dollars, leading many school districts to avoid the process all together. Now, teachers will have 105 days after a school district files tenure revocation papers with the state to appeal the decision. Under the new law arbitration will take place outside of the courts and costs will be capped at $7,500, which will be paid by the state.
Beginning in September 2013, all of New Jersey’s teachers will be evaluated on an annual basis. The evaluations will be based on multiple observations of classroom performance as well as student learning outcomes. Rather than relying on absolute standardized test scores, a statistical formula will determine student growth from year to year (called value-added) and compare that growth to that of their peers. Every teacher will receive a summative rating of “highly effective,” “effective,” “partially effective,” or “ineffective.” Untenured teachers will be required to attain two positive evaluations within their first three years. And, in a major change in educational policy, tenured teachers may lose their jobs after two consecutive years of ineffective evaluations.
In this paper we want to call attention to the implementation challenges associated with insuring the consistent utilization of a teacher evaluation system that is fair, reliable and objective; and is based on merit and free from political and personal preferences. In theory, the legislation sounds promising, but in reality, how do 2,500 schools in 590 operating school districts implement such a uniform teacher evaluation system?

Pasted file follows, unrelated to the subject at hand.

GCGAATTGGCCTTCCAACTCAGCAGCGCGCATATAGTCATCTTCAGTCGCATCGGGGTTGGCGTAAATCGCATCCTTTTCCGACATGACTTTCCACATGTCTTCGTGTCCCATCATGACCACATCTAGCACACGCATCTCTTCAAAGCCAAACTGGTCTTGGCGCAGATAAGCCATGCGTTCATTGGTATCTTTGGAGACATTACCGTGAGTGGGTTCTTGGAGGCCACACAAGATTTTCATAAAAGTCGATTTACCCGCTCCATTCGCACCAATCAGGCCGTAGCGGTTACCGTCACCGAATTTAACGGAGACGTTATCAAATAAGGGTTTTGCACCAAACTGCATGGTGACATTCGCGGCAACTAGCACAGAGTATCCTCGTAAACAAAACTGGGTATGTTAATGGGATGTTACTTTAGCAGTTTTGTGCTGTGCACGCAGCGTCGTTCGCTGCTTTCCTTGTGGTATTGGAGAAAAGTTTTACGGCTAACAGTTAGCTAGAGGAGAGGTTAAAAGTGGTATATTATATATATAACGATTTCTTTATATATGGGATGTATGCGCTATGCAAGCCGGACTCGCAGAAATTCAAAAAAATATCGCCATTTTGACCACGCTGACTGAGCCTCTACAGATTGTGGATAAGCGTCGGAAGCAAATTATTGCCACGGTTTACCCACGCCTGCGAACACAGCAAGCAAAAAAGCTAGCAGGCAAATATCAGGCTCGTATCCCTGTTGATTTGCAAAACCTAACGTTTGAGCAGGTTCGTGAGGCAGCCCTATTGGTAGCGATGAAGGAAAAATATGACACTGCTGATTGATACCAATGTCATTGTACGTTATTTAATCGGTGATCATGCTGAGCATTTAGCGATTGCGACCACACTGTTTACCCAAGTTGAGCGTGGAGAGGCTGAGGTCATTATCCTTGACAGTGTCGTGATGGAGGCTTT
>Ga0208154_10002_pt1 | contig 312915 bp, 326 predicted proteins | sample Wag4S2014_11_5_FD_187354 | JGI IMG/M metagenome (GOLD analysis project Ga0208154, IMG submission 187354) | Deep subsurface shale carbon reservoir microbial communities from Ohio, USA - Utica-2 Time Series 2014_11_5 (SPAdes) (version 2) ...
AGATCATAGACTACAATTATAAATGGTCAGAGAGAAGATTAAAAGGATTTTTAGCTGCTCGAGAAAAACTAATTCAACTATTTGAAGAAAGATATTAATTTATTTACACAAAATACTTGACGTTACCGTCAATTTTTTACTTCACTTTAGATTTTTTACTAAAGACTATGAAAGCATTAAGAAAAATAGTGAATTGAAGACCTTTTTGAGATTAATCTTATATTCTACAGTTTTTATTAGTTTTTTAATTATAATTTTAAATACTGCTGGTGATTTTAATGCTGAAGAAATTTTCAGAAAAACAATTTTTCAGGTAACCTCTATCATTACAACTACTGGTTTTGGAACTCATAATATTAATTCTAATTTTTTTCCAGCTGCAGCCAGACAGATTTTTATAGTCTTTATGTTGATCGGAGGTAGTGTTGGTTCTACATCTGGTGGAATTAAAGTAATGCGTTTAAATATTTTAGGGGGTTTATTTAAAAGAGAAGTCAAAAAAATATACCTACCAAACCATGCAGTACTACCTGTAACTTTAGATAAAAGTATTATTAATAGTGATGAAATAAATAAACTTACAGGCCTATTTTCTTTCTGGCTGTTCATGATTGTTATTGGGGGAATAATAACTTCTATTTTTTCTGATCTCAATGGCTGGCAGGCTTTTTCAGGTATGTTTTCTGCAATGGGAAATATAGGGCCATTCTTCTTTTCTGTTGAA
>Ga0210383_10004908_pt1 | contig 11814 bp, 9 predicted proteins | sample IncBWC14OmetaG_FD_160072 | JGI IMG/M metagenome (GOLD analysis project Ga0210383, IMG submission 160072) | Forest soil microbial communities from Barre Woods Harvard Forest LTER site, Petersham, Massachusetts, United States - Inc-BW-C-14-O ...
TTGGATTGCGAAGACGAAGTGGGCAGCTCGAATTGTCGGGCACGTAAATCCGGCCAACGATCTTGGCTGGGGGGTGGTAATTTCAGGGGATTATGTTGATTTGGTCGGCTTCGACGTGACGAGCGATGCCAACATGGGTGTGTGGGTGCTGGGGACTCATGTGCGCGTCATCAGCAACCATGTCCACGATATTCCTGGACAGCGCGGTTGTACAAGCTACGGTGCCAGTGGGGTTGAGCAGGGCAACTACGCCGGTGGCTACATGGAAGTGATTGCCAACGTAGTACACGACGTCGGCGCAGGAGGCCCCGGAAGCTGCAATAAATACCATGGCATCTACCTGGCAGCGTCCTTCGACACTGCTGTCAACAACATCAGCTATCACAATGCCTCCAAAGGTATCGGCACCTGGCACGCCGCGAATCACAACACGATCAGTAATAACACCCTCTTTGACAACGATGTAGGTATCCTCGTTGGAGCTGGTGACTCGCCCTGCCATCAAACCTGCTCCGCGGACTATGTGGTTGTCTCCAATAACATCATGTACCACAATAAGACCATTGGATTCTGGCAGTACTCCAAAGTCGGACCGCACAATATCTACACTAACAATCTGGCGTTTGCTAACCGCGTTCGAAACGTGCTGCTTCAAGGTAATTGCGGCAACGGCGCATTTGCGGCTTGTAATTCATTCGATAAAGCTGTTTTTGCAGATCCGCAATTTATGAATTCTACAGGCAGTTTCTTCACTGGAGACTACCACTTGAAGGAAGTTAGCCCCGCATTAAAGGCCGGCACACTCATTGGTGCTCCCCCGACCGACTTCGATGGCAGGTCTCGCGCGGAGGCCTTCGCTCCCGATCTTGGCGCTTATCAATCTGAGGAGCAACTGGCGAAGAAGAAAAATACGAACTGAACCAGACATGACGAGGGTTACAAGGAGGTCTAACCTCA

No performance evaluation system is perfect and no performance assessment tool is purely objective. When dealing with people, politics, and personal relationships, objectivity is an elusive goal. Evaluation becomes all the more difficult when performance is linked to an outcome over which the person being evaluated has little direct control, such as student performance on standardized tests. Teachers certainly influence student learning, but they do not control it. Just as police officers influence the crime rate, but they do not control it. External factors like poverty, illiteracy, family structure and community conditions influence the outcomes of both. So while teacher accountability for student learning is critical, we have to be cautious in our assumptions about causality and we have to be deliberate in the selection of evaluation tools.
It is also important to remember: “what gets measured matters” and therefore dictates behavior. If a police officer’s performance is measured, in part, on the number of tickets issued, she’s going to issue more tickets. If a teacher’s performance is measured, in part, by student performance on standardized tests, she’s going to teach to the test. Holding teachers accountable for the results on standardized tests, some argue, has the potential of not only teaching to the test, but also to a “dumbing down” of the curriculum to focus exclusively on tested subjects. Students lose instruction time in some areas, including the arts and music, that enhance the development of non-cognitive behaviors.